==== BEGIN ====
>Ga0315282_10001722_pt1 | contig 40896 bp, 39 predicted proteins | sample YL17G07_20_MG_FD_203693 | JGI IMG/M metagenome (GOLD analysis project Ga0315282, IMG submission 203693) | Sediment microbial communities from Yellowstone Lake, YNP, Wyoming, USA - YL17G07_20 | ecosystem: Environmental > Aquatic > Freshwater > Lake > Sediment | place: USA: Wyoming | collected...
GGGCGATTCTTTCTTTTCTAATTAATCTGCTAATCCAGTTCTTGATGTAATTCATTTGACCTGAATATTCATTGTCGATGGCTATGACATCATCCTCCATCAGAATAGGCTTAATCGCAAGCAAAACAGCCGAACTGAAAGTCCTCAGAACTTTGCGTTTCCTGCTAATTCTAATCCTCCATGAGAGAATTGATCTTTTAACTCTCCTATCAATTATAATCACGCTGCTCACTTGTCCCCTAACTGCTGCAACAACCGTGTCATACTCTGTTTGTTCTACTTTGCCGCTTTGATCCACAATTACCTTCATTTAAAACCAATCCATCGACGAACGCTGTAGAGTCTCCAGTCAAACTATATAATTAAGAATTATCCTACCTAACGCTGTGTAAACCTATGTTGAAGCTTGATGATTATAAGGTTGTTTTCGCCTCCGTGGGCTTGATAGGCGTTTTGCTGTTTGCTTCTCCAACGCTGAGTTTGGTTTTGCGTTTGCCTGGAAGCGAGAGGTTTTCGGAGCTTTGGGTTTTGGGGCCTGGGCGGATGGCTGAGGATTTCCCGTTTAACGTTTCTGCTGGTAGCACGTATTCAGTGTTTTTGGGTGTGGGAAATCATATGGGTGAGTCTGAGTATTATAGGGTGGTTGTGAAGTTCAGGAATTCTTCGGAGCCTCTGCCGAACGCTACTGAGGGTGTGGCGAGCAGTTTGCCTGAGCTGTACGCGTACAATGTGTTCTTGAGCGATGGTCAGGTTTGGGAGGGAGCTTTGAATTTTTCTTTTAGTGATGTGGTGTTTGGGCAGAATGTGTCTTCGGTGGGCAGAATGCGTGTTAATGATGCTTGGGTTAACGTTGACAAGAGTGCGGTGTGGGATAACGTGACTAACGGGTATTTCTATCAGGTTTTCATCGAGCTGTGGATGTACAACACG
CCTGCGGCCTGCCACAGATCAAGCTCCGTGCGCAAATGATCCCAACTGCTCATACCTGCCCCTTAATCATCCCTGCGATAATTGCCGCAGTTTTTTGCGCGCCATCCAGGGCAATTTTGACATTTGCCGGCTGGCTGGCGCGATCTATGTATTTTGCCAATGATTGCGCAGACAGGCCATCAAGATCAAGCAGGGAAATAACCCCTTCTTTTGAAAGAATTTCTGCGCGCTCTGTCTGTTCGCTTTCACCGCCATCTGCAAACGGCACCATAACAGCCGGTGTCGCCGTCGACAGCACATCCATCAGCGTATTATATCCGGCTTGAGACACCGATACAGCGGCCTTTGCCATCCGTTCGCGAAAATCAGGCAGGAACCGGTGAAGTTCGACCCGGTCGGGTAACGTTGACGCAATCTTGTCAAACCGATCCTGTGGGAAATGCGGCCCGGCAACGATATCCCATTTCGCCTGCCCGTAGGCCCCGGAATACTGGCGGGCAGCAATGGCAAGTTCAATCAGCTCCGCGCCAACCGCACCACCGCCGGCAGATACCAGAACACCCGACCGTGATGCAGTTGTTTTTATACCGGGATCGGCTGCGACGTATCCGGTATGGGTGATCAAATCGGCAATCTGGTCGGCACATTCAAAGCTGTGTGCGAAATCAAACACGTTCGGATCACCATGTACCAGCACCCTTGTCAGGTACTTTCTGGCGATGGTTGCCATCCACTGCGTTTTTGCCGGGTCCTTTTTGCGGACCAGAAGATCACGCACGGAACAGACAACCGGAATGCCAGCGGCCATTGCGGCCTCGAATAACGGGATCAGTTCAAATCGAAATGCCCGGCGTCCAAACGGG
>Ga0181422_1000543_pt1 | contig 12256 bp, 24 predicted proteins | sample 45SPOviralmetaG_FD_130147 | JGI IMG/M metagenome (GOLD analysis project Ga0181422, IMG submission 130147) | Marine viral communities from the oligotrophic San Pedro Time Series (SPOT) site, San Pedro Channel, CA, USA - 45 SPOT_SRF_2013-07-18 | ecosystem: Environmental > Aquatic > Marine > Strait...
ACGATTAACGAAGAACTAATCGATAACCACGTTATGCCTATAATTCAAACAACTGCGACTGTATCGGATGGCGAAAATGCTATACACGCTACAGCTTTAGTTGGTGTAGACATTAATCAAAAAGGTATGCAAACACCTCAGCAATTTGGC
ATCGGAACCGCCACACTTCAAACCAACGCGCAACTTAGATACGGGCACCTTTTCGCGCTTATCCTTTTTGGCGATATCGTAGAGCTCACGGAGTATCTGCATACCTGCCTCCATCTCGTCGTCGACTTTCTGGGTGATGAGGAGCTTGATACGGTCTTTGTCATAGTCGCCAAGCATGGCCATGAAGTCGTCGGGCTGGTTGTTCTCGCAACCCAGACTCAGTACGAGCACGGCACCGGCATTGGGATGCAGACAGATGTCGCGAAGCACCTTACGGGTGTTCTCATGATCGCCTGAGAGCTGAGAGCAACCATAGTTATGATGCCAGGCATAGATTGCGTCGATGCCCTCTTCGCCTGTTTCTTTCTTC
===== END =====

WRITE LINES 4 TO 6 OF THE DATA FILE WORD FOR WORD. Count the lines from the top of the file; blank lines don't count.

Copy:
>Ga0181422_1000543_pt1 | contig 12256 bp, 24 predicted proteins | sample 45SPOviralmetaG_FD_130147 | JGI IMG/M metagenome (GOLD analysis project Ga0181422, IMG submission 130147) | Marine viral communities from the oligotrophic San Pedro Time Series (SPOT) site, San Pedro Channel, CA, USA - 45 SPOT_SRF_2013-07-18 | ecosystem: Environmental > Aquatic > Marine > Strait...
ACGATTAACGAAGAACTAATCGATAACCACGTTATGCCTATAATTCAAACAACTGCGACTGTATCGGATGGCGAAAATGCTATACACGCTACAGCTTTAGTTGGTGTAGACATTAATCAAAAAGGTATGCAAACACCTCAGCAATTTGGC
ATCGGAACCGCCACACTTCAAACCAACGCGCAACTTAGATACGGGCACCTTTTCGCGCTTATCCTTTTTGGCGATATCGTAGAGCTCACGGAGTATCTGCATACCTGCCTCCATCTCGTCGTCGACTTTCTGGGTGATGAGGAGCTTGATACGGTCTTTGTCATAGTCGCCAAGCATGGCCATGAAGTCGTCGGGCTGGTTGTTCTCGCAACCCAGACTCAGTACGAGCACGGCACCGGCATTGGGATGCAGACAGATGTCGCGAAGCACCTTACGGGTGTTCTCATGATCGCCTGAGAGCTGAGAGCAACCATAGTTATGATGCCAGGCATAGATTGCGTCGATGCCCTCTTCGCCTGTTTCTTTCTTC